John saw a better life for himself and his family in America.  Wages in the coal mines there were reported to be double what they were in Wales and word of mouth encouraged a migration.  In 1848 John and his wife Elizabeth, plus other members of the Thomas family, set off for America from Liverpool on the Ivanhoe.  Their numbers did not include John’s father who may well have died by this time. 

Although the Thomas family first set foot in New York, their real destination was the coal-mining district of what would become Lackawanna county, Pennsylvania.  By the time of the 1850 census, John had found work there as a miner and the Thomases had settled in Providence township.   John, illiterate, had marked his form with an “X.”

John prospered as a miner and was able to buy property in Scranton.  He died in 1876

Thomases in Wales in the 1891 Census

Thomas (000's)

The largest numbers at that time in Glamorgan were recorded in Aberdare, Merthyr Tydfil, and Ystradyfodwg, all places in the Rhondda valley.

Cornish Thomases who Emigrated to Australia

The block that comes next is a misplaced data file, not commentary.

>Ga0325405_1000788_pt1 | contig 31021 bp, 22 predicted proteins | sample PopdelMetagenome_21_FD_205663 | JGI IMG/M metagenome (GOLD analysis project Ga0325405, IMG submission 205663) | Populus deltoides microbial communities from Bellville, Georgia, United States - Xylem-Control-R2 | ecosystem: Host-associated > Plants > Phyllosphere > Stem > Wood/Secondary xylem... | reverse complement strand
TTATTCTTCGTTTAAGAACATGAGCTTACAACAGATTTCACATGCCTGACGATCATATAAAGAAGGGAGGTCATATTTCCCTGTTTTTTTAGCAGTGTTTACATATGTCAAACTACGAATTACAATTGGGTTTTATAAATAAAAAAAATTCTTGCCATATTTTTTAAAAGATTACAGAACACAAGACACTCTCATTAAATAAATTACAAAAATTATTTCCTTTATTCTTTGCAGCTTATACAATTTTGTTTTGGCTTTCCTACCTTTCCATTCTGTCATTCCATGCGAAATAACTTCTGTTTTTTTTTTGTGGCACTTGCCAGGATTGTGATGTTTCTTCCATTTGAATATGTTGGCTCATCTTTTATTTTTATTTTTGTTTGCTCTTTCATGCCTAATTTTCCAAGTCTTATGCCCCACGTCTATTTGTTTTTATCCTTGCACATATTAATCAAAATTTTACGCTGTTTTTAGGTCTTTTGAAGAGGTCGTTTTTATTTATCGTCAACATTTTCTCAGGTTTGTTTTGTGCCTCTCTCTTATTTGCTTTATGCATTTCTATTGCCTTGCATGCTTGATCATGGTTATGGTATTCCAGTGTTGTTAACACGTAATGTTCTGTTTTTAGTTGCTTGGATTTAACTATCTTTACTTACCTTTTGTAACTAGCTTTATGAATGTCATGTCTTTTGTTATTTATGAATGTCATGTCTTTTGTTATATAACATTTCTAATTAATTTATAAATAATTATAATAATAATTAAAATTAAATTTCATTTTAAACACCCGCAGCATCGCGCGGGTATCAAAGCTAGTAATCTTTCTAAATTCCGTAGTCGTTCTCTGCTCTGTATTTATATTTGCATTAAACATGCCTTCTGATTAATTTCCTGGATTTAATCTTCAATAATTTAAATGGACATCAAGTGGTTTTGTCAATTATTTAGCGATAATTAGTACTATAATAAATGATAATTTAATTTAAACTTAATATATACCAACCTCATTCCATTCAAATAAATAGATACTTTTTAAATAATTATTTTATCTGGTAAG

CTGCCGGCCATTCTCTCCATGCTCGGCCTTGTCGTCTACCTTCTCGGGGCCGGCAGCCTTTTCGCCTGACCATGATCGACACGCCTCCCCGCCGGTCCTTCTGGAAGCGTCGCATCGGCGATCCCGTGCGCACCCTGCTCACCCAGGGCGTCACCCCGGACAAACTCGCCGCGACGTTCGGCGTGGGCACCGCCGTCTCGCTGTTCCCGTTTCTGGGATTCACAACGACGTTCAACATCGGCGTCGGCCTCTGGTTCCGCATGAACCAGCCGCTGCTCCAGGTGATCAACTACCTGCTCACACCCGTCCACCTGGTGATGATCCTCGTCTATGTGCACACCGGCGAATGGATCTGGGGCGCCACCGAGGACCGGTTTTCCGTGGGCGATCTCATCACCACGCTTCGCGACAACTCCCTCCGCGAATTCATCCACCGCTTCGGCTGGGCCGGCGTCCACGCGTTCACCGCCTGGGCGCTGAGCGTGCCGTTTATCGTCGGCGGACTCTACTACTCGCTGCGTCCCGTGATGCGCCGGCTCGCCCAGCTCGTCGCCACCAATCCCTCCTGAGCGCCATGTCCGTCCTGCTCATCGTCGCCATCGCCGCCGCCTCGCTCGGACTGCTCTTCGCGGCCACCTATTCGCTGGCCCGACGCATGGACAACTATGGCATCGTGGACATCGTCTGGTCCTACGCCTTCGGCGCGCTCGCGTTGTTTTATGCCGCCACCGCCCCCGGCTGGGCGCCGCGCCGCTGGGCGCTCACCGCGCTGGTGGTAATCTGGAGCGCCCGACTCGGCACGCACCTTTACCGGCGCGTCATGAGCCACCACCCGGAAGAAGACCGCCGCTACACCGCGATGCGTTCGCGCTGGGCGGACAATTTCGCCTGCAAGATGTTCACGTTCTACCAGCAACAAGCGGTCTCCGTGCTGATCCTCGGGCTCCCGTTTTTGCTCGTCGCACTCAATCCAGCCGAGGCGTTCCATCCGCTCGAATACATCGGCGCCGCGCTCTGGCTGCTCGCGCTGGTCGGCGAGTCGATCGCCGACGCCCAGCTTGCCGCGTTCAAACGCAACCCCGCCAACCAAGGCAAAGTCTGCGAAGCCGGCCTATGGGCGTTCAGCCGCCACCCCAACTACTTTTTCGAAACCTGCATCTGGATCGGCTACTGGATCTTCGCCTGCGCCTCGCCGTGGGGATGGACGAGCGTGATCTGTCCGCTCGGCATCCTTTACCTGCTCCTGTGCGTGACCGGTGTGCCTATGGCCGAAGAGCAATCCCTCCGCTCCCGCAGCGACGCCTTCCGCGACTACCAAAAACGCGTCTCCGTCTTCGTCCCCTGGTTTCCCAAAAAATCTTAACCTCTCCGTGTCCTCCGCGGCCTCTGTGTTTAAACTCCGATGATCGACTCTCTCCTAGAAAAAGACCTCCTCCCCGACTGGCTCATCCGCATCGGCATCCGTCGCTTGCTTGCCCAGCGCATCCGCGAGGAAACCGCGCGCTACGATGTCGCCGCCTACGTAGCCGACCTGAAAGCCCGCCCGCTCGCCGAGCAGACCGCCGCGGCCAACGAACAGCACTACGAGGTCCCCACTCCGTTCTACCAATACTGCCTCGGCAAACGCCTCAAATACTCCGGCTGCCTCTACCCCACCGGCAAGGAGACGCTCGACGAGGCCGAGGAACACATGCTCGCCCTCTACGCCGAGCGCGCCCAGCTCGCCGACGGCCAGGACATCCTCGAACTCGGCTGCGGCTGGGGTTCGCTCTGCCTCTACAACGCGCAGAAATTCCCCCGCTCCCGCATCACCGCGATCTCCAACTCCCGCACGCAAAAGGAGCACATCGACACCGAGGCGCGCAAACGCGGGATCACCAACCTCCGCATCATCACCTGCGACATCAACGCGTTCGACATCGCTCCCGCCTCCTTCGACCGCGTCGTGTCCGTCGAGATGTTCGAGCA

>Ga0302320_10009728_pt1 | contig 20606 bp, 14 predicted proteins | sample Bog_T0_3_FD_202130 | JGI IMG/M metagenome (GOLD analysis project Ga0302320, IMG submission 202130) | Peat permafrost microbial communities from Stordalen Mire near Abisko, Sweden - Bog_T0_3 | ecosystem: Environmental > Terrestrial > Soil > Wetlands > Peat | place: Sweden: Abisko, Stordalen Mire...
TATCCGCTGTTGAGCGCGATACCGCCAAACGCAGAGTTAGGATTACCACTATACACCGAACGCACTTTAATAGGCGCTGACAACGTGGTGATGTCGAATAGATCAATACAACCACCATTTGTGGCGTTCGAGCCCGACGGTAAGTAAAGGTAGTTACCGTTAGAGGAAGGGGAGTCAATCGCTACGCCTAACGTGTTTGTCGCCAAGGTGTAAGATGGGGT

The following table lists some Thomases from Cornwall who came to South Australia as miners during the 1850’s and 1860’s:

Alexander Thomas
Kapunda, SA
William Thomas
Wallaroo, SA
William Thomas
Glenburn, SA
Richard Thomas

Kapunda, SA
Abraham Thomas
Moonta, SA
Thomas Thomas

Moonta, SA

William Thomas from Sithney above had come with his family to South Australia on the Utopia in 1858. Joseph Thomas from Camborne had first followed his family as a child to Mexico and then came to Australia in the 1880’s.  He entered politics in 1894 on behalf of the Broken Hill mining district in NSW. 

Not Only in Stone by Phyllis Somerville was the fictional story of an emigrant Cornishwoman, Polly Thomas, who faced many trials and tribulations in the pioneering era of South Australia.  The book won the South Australian Centenary novel award in 1936.

The Glenowen Farm

The Rev. Owen Thomas who came to Pennsylvania from Wales in 1707 was the forebear of the Thomases of Glenowen Farm in Loudoun county, Virginia.  Owen appears in Glenowen and also as the first name of descendants through the generations.  

The family presence began there when David Thomas purchased the Cherry Grove property adjacent to the current farm in 1778.   Their son Owen, on return from the Revolutionary War, then acquired another adjacent property in 1784.  It was his son Joseph who in 1820 bought land where the current farmhouse sits.  

Since that time, as the Thomas family has remarked:

“We have witnessed Quaker settlement, Civil War construction of the Washington and Old Dominion Railroad, and rapid urbanization of DC through the years at Glenowen.”  

It was Owen Thomas who in 1947 purchased the original registered Angus herd at Glenowen.  The Thomas cattle have recently been recognized by the American Angus Association as a historic herd.   The farm today is owned by three generations of the Thomas family.